As promised in my last post about the AIP protocol, I’ve managed to write my first recipe. Its fully AIP compliant. AIP food doesn’t have to be bland and tasteless, yes you have to cut a lot of things out that you’d normally use to give flavour, such as pepper and other spices, but there is still plenty of ways to add flavour you just have to be a bit more creative. I enjoy the challenge of creating new recipes despite the restrictions in ingredients!
Ginger & Lemongrass Green Vegetable Soup
AIP, Paleo, Vegan, Vegetarian, Gluten Free, Dairy Free, Sugar Free, Egg free
- 1 Clove of Garlic, roughly chopped
- 1 Onion, roughly chopped
- Thumb size piece of Ginger, peeled and roughly chopped (the more you use the stronger the heat from the ginger will be)
- 1 Stalk of Lemongrass
- 3 Sticks of Celery and the celery leaves
- 2 Medium sized Courgettes, roughly diced
- 1 Bay leaf
- 2 Sprigs of Thyme
- 2 Large leaves of Kale
- 2 Large handfuls of Spinach
- 1 Bunch of Coriander
- Olive oil
- Sea Salt
- Lemon Juice (fresh or bottled)
- Pepper (if you’re not following the AIP protocol)
- Optional extras for Garnish – Prosciutto, Avocado, Sunflower seeds, Coconut cream
Peel and roughly chop the garlic, onion and ginger. Remove the very top and tail of the lemongrass, half it width and lengthways. Leave the stem of the lemongrass in 2 large pieces but finely chop the tail of the lemongrass if you want more flavour.
Place a medium sized stock pan on a medium to high heat, add a little olive oil, then add the garlic, onion, ginger and lemongrass. Fry for a few minutes but do not let it colour.
Roughly chop the celery and courgette and add to the pan. Add a little more olive oil if necessary. Remove the stalks from the coriander, chop and add this to the pan also. Fry for a few minutes, stirring to stop the ingredients from browning.
Add enough water to cover all the ingredients. Add the bay leaf, remove the thyme leaves from the stalk and add the leaves to the pan. Let it come to a boil, then reduce the heat to a gentle simmer. Allow it to simmer until the courgette and celery become tender.
Remove the leaves of the Kale from the central stalk and roughly chop. Add this to the pan and allow it to wilt, then stir it in.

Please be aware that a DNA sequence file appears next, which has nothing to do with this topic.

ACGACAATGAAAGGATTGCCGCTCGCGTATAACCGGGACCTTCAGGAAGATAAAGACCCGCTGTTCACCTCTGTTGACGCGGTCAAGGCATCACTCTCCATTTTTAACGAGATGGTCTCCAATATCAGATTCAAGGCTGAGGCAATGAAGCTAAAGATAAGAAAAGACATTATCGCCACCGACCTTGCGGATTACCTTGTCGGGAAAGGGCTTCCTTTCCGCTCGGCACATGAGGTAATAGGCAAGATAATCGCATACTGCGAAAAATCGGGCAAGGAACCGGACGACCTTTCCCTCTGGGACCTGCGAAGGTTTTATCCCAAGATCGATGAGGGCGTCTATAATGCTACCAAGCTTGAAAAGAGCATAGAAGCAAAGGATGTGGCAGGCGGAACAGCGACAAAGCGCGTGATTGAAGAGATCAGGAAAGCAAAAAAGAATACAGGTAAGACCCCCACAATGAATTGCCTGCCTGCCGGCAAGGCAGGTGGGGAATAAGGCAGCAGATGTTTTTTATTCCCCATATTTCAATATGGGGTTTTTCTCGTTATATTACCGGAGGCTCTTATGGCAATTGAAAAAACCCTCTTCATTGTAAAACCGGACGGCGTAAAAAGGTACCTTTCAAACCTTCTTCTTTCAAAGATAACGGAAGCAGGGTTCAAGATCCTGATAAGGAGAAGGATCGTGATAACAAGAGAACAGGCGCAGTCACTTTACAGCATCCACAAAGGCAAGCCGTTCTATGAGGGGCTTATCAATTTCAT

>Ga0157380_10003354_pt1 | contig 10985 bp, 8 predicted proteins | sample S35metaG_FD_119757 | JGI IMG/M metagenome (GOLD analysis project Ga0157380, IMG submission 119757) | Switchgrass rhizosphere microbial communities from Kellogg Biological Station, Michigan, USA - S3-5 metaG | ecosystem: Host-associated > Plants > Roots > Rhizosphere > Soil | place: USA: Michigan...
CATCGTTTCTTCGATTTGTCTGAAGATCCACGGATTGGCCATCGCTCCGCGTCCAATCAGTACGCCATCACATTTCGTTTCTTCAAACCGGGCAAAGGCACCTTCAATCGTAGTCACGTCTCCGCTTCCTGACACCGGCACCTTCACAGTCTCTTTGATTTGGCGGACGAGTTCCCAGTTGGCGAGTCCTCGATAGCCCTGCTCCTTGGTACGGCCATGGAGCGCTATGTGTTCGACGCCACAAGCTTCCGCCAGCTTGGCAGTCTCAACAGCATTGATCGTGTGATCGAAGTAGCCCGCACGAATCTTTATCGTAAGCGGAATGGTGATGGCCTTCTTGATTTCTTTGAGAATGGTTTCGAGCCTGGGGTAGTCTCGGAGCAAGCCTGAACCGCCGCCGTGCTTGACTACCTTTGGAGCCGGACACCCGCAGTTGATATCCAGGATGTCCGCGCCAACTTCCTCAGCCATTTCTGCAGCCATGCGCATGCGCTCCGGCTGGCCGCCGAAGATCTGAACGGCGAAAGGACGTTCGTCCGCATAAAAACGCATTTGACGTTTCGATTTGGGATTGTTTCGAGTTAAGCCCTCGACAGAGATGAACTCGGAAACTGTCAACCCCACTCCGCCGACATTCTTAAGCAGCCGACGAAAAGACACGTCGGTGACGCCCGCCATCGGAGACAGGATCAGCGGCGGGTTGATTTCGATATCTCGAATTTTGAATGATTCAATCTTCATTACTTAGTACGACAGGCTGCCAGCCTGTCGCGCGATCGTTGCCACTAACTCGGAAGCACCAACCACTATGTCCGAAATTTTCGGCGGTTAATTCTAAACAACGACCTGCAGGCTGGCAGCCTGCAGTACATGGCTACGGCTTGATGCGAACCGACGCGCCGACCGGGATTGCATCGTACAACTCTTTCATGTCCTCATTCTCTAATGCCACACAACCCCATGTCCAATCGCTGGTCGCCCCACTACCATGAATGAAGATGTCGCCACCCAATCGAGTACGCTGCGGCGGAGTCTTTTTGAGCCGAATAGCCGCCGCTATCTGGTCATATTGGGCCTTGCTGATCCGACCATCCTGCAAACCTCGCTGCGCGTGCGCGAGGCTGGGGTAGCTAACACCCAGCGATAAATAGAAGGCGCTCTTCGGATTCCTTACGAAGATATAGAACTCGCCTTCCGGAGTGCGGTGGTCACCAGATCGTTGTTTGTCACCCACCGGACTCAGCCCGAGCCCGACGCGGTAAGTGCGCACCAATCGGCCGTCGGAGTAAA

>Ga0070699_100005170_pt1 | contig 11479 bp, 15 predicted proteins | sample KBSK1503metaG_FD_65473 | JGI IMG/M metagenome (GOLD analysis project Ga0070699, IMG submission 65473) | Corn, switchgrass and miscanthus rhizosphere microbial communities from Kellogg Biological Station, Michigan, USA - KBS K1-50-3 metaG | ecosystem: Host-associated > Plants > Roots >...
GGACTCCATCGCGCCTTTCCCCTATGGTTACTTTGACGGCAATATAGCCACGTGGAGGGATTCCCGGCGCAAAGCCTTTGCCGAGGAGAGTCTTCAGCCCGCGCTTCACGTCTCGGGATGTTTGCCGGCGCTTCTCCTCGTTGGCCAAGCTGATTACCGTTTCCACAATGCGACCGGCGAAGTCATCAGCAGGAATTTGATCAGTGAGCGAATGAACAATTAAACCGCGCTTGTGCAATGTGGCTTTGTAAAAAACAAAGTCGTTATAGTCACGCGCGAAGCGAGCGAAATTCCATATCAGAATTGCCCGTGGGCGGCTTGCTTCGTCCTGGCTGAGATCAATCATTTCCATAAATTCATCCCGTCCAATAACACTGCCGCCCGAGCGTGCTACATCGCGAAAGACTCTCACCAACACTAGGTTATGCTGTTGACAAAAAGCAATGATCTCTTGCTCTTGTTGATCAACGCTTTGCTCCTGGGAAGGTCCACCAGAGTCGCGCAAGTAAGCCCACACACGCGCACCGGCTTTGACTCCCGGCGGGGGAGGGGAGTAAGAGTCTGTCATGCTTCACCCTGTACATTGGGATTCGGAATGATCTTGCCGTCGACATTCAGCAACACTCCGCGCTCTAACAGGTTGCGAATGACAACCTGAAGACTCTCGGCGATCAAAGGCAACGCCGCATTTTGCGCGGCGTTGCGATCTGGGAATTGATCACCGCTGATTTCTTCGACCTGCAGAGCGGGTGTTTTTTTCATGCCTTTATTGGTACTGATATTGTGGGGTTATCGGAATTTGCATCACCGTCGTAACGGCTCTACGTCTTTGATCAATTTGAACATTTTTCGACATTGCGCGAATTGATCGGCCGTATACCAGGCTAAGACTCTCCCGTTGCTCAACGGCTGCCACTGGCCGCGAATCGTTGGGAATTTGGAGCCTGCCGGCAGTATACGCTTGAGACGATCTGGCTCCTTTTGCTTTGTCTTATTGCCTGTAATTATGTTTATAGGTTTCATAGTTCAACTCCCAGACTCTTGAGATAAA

Wash the spinach, drain and then add it to the pan, again allow it to wilt down, then stir it in.
Chop the celery leaves and the coriander leaves then add to the pan. Season with a little salt and a dash of lemon juice (and pepper if you’re not following the AIP protocol). Allow it to simmer for a further minute, then remove from the heat.
At this stage the soup can be either served as it is if you wish to eat it immediately or it can be blitzed in the blender for a minute or two until completely smooth.
To garnish the dish there are various options.
- You can simply drizzle with a little olive oil
- Halve an avocado, remove the stone and scoop each half out with a spoon, then either slice or finely chop with a little lemon juice (to stop it going brown), you could also blitz it in the food processor if you prefer it completely smooth. Then either place on top of the soup or if you’ve blitzed it you could stir it into the soup to give a more creamy texture.
- If you have some AIP compliant prosciutto fry a couple of slices in a dry frying pan until crispy then roughly crumble over the top of the soup.
- If you are not following the full AIP protocol try dry frying some sunflower seeds either as they are or adding a little chilli sauce/oil or even dried chopped chillies and a little sea salt. Scatter over the soup.
- If you have some AIP compliant coconut cream, you could drizzle a little over the top of the soup or stir through to give a creamier texture.
I always make at least double the amount that I need, the rest can go in the fridge or freezer to be used later. If you are going to do this though do not add the avocado until you are ready to use it or it may make the soup go a brown colour which is not as appealing as the vibrant green colour. It’s not easy eating out when on the AIP protocol so I always take stuff with me. Duncan bought me a lovely flask this Christmas as did my sister, I’d recommend investing in one if you don’t already have one or add it to your birthday or Christmas list. For me they’ve been worth it so I don’t go hungry! No one wants a hangry Helen!!
Duncan bought me this lovely chilly’s flask for christmas. I’ve used it loads already. Its great for taking organic tea out and about or hot soup. It keeps it piping hot even on the mountain at -15C. The only downside is that it doesn’t have a cup so you either need to drink straight from the flask (which is not always so easy with a nice thick soup) or you need to take a reusable cup with you.
This little flask below was a christmas gift from my sister. It doesn’t like full days on the mountain at -15C as much as the Chilly’s flask, it will happily do a couple of hours though at this kind of temperature which to be honest is more than I usually get to spend on the mountain anyway so its ideal for me. I use this a lot when travelling in the car, it’d be perfect for taking to the office. It does have advantages over the Chilly’s flask, it has a wider mouth so that you can put chunkier food in it such as stews and you can use it for cold dishes also. The lid doubles as a cup or bowl, it has a folding spoon, and a little compartment to store small snacks or garnishes such as the seeds for this recipe. It also has its own little thermal bag to store it in.
I often take both out with me if I’m out for the day, that way I get the best of both worlds, food and drink, and I don’t run the risk of going hungry or eating something that might inadvertently make me ill.